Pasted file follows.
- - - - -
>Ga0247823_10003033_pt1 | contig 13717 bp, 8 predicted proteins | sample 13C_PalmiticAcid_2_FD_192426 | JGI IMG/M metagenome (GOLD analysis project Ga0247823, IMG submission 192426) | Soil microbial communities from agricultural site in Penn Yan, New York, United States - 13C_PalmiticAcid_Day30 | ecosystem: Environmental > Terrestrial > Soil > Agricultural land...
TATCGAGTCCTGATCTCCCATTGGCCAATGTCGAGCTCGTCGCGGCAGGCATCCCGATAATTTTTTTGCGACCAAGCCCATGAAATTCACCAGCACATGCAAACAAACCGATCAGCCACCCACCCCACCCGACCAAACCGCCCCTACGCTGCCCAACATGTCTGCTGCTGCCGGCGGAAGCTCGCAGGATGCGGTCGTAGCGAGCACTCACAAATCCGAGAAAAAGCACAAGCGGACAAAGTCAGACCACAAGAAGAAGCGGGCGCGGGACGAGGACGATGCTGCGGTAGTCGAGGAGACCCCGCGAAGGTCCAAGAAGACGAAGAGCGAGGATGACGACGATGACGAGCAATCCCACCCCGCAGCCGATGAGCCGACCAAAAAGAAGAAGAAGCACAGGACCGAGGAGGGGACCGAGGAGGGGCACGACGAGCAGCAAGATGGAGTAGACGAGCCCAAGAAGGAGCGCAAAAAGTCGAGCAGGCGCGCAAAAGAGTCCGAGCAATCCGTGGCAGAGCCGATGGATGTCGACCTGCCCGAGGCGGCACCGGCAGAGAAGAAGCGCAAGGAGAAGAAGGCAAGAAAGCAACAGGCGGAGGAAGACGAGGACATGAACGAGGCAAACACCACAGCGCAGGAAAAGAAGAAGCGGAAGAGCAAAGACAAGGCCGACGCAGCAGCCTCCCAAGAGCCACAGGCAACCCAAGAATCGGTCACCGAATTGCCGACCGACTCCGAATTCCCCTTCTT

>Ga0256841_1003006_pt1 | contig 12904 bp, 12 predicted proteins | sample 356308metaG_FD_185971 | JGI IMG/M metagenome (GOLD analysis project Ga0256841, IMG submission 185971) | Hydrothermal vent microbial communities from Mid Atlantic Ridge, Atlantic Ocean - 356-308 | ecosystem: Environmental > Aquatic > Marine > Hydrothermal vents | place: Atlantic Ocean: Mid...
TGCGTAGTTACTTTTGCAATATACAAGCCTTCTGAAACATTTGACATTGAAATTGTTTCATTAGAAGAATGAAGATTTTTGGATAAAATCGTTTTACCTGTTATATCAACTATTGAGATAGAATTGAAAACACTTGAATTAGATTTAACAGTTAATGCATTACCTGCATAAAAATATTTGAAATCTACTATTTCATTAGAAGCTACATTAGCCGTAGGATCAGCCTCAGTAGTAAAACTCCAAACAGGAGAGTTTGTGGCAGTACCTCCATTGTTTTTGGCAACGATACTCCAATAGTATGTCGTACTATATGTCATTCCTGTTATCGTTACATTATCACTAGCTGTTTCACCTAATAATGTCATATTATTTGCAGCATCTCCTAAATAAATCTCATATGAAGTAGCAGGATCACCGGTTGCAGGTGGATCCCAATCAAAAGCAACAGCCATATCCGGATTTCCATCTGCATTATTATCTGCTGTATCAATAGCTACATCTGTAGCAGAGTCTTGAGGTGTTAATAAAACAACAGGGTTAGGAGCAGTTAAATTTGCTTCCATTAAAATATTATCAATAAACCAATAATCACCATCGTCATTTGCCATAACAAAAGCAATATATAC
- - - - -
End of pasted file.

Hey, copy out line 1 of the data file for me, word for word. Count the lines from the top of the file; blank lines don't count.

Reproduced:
>Ga0247823_10003033_pt1 | contig 13717 bp, 8 predicted proteins | sample 13C_PalmiticAcid_2_FD_192426 | JGI IMG/M metagenome (GOLD analysis project Ga0247823, IMG submission 192426) | Soil microbial communities from agricultural site in Penn Yan, New York, United States - 13C_PalmiticAcid_Day30 | ecosystem: Environmental > Terrestrial > Soil > Agricultural land...